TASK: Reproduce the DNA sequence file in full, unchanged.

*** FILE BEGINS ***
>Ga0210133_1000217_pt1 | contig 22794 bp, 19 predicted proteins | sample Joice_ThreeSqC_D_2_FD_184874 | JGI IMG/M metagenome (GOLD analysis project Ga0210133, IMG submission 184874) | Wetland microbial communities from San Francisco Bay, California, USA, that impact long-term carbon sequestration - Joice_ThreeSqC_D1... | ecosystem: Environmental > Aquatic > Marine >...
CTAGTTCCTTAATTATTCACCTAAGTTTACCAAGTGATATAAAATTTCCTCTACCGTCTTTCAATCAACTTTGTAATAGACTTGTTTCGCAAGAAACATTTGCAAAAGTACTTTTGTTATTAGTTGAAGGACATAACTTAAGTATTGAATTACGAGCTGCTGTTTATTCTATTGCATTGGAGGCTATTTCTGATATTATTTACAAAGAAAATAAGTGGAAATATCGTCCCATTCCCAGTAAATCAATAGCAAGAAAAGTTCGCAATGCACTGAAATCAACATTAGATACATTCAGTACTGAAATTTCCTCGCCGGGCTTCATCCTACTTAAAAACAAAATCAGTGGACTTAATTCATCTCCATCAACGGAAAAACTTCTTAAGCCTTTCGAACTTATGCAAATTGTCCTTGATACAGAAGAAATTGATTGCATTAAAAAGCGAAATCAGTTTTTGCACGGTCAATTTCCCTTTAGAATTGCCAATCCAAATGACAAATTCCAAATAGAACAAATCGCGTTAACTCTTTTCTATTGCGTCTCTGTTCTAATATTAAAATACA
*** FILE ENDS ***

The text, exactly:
>Ga0210133_1000217_pt1 | contig 22794 bp, 19 predicted proteins | sample Joice_ThreeSqC_D_2_FD_184874 | JGI IMG/M metagenome (GOLD analysis project Ga0210133, IMG submission 184874) | Wetland microbial communities from San Francisco Bay, California, USA, that impact long-term carbon sequestration - Joice_ThreeSqC_D1... | ecosystem: Environmental > Aquatic > Marine >...
CTAGTTCCTTAATTATTCACCTAAGTTTACCAAGTGATATAAAATTTCCTCTACCGTCTTTCAATCAACTTTGTAATAGACTTGTTTCGCAAGAAACATTTGCAAAAGTACTTTTGTTATTAGTTGAAGGACATAACTTAAGTATTGAATTACGAGCTGCTGTTTATTCTATTGCATTGGAGGCTATTTCTGATATTATTTACAAAGAAAATAAGTGGAAATATCGTCCCATTCCCAGTAAATCAATAGCAAGAAAAGTTCGCAATGCACTGAAATCAACATTAGATACATTCAGTACTGAAATTTCCTCGCCGGGCTTCATCCTACTTAAAAACAAAATCAGTGGACTTAATTCATCTCCATCAACGGAAAAACTTCTTAAGCCTTTCGAACTTATGCAAATTGTCCTTGATACAGAAGAAATTGATTGCATTAAAAAGCGAAATCAGTTTTTGCACGGTCAATTTCCCTTTAGAATTGCCAATCCAAATGACAAATTCCAAATAGAACAAATCGCGTTAACTCTTTTCTATTGCGTCTCTGTTCTAATATTAAAATACA